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Antiq Hennis, 1, fatally shot in Brownsville over gang-related dispute: cops

1-year-old Antiq Hennis was being pushed in his stroller by his father when he was shot in Brownsville Sunday evening.

A memorial for 1-year-old Antiq Hennis in Brownsville where a bullet pierced his head while his father walked him in a stroller.  Credit: Danielle Tcholakian A memorial for 1-year-old Antiq Hennis in Brownsville where a bullet pierced his head while his father walked him in a stroller.
Credit: Danielle Tcholakian

The shooting death of a 16-month-old baby boy in Brownsville Sunday evening has left a community shaken and prompted community leaders to call for greater efforts to be made to end gun violence in the neighborhood.

Police Commissioner Kelly said one-year-old Antiq Hennis was being pushed in his stroller by his father, Anthony Hennis, when he was shot in the left side of his head as they crossed Livonia Avenue at Bristol Street in Brooklyn around 7:19 p.m. on Sunday.

Anthony was bringing Antiq to visit his grandmother, Lenore Steele, 72.

Lenore and Anthony's aunt, Cheryl Steele, described their horror when Anthony came running up the street carrying the stroller and screaming that his little boy had been shot.

"All I remember seeing is the bullet and his brains on the side of his head," Cheryl said.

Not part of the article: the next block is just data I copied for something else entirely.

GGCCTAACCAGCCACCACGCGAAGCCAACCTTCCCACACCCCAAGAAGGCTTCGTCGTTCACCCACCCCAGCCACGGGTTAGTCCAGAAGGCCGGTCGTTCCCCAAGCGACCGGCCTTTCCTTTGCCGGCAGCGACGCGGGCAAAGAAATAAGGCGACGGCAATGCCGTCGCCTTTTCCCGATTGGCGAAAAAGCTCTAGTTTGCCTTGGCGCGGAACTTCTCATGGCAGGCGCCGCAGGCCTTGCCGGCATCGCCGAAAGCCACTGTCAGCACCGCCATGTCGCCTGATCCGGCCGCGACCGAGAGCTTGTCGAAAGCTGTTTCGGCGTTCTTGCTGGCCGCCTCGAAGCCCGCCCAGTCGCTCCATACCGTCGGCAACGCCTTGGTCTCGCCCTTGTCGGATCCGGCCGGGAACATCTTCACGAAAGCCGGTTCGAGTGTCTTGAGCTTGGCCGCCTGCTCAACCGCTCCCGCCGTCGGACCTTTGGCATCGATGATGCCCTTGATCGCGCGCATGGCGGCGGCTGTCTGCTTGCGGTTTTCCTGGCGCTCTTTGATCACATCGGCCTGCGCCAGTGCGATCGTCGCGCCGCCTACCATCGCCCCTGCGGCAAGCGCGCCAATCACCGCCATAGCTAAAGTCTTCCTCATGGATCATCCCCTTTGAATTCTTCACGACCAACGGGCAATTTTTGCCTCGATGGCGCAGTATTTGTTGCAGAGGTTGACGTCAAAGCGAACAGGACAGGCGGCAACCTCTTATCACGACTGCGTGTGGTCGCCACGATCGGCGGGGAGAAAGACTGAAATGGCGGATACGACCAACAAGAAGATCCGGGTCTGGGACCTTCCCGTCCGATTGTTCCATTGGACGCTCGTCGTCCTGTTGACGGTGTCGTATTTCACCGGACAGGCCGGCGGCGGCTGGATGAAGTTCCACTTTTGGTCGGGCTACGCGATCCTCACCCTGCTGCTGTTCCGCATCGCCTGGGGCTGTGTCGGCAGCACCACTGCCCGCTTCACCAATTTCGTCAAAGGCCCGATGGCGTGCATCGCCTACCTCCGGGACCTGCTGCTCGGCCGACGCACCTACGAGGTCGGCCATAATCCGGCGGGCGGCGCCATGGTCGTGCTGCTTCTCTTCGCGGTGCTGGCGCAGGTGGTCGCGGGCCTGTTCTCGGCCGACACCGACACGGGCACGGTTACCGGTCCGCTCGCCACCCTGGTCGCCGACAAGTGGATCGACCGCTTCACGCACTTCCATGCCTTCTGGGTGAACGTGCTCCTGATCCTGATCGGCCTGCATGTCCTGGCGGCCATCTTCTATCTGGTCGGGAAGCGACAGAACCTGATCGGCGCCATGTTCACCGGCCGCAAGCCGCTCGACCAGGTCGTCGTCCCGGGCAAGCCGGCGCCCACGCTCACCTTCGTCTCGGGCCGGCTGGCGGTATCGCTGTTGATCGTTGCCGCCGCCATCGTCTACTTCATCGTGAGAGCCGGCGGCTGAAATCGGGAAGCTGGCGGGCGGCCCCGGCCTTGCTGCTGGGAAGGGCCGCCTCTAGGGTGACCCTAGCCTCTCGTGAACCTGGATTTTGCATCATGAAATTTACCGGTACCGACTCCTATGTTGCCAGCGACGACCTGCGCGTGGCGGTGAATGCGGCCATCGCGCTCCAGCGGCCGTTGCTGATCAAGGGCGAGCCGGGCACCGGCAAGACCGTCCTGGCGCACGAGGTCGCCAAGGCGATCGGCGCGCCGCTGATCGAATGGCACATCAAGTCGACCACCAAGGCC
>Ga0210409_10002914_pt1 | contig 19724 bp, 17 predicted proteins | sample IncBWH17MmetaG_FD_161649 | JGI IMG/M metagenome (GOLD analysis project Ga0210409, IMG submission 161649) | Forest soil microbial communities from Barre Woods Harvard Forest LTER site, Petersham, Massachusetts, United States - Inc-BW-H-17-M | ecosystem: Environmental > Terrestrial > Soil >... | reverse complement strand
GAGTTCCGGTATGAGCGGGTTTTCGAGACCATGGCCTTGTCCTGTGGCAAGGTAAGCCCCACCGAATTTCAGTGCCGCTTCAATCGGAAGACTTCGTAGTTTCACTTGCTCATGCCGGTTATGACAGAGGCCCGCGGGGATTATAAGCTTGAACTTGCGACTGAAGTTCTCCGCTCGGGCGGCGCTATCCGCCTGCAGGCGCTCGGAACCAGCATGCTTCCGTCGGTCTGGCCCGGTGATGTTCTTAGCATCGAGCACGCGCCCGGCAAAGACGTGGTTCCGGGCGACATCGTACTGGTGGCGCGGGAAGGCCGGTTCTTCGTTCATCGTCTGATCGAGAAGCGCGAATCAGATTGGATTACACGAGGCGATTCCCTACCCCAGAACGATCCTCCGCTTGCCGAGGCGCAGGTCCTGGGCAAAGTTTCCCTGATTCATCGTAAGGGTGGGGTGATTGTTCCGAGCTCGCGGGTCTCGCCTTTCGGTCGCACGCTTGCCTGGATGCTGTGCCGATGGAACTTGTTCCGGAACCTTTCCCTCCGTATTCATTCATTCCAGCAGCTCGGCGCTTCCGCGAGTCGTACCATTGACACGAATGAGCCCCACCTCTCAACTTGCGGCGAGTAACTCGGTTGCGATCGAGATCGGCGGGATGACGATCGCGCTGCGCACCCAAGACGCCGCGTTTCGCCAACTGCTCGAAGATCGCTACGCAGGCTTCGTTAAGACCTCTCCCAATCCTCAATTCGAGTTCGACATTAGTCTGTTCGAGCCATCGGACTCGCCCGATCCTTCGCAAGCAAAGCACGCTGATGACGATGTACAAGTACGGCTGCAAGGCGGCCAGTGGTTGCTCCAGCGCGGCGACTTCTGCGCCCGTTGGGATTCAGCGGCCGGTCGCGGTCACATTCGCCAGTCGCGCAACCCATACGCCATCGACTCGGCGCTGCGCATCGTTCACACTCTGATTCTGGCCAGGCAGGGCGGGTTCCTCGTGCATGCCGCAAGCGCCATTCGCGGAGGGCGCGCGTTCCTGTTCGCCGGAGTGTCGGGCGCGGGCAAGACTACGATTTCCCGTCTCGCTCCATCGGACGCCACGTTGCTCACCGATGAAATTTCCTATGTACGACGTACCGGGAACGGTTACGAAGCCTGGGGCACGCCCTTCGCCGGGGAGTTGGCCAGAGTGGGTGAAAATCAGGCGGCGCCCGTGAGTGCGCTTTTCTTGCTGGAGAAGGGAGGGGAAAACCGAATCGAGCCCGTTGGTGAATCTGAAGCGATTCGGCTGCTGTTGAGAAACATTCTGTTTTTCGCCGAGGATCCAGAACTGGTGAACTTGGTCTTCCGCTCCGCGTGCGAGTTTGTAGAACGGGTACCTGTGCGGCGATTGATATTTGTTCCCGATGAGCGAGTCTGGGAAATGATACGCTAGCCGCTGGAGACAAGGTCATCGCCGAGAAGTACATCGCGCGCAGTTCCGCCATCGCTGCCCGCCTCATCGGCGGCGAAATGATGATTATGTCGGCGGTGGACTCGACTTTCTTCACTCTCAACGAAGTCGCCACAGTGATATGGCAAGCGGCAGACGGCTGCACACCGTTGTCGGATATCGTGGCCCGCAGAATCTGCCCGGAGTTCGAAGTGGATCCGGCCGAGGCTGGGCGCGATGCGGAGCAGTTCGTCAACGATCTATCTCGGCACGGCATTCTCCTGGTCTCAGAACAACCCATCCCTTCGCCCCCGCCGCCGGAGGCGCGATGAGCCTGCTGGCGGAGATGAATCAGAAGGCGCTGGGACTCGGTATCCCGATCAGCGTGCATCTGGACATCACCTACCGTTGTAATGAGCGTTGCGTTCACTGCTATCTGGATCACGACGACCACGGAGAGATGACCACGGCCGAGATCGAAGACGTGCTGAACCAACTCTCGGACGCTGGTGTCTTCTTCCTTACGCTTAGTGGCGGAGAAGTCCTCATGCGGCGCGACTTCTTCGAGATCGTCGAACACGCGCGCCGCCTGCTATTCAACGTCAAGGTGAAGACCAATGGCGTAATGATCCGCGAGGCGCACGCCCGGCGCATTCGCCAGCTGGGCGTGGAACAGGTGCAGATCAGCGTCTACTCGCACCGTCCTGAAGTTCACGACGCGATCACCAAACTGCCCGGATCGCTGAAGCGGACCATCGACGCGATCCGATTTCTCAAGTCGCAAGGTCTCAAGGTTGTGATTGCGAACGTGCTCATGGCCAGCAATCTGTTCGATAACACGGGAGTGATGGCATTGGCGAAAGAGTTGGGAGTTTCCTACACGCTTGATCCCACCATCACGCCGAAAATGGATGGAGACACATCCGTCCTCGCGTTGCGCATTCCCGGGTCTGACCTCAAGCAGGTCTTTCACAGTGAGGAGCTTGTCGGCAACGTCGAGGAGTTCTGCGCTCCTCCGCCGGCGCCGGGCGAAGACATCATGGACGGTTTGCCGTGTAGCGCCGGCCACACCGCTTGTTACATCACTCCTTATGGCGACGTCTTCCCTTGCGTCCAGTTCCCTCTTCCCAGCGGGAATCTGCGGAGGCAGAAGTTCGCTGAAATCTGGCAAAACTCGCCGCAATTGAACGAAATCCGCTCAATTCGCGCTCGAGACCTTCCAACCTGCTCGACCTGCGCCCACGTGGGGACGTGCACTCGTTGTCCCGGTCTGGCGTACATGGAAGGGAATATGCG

Cheryl said the baby moved once in his stroller before falling still.

Police Commissioner Kelly said emergency medical personnel responded to the scene and rushed the baby to Brookdale Hospital, Kelly said. He was pronounced dead at the hospital.

Kelly said police found four .45 caliber shell casings on the corner where Antiq was shot, and a fired bullet in front of 360 Bristol Street. The stroller had 4 bullet holes which appeared to be two entrance holes and two exit holes.

Police said Anthony is a known gang member with an extensive arrest history, though he has not served significant time in jail. Hennis would not cooperate with law enforcement, Kelly said, staunchly refusing to answer any questions.

Police said Anthony's reticence led police to believe he was the shooter's intended target. Community leaders confirmed that, and that the shooting was gang-related.

Community organizer Tony Herbert explained the shooting was a result of an old "beef" between the shooter's brother and Anthony. Herbert and others with the National Action Network, a coalition of community groups, say they know who the shooter is and are hoping to bring him into the precinct Monday afternoon or evening.

Brownsville is Crips territory, according to Herbert.

Follow Danielle Tcholakian on Twitter @danielleiat

 
 
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